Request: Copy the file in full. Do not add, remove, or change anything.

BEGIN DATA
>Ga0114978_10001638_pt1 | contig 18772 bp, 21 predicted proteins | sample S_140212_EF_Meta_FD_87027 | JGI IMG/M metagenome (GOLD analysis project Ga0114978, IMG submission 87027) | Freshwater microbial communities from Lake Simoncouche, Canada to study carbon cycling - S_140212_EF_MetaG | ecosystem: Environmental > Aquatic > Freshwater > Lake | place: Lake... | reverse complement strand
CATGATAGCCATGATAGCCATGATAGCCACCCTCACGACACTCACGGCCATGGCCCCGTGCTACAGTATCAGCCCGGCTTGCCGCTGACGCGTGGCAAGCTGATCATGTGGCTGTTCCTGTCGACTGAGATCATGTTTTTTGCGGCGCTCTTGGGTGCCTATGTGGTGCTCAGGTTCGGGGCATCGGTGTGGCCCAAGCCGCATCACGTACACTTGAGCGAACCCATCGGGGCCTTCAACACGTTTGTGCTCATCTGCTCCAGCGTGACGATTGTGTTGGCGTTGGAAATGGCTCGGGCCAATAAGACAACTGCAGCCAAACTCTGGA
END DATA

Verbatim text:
>Ga0114978_10001638_pt1 | contig 18772 bp, 21 predicted proteins | sample S_140212_EF_Meta_FD_87027 | JGI IMG/M metagenome (GOLD analysis project Ga0114978, IMG submission 87027) | Freshwater microbial communities from Lake Simoncouche, Canada to study carbon cycling - S_140212_EF_MetaG | ecosystem: Environmental > Aquatic > Freshwater > Lake | place: Lake... | reverse complement strand
CATGATAGCCATGATAGCCATGATAGCCACCCTCACGACACTCACGGCCATGGCCCCGTGCTACAGTATCAGCCCGGCTTGCCGCTGACGCGTGGCAAGCTGATCATGTGGCTGTTCCTGTCGACTGAGATCATGTTTTTTGCGGCGCTCTTGGGTGCCTATGTGGTGCTCAGGTTCGGGGCATCGGTGTGGCCCAAGCCGCATCACGTACACTTGAGCGAACCCATCGGGGCCTTCAACACGTTTGTGCTCATCTGCTCCAGCGTGACGATTGTGTTGGCGTTGGAAATGGCTCGGGCCAATAAGACAACTGCAGCCAAACTCTGGA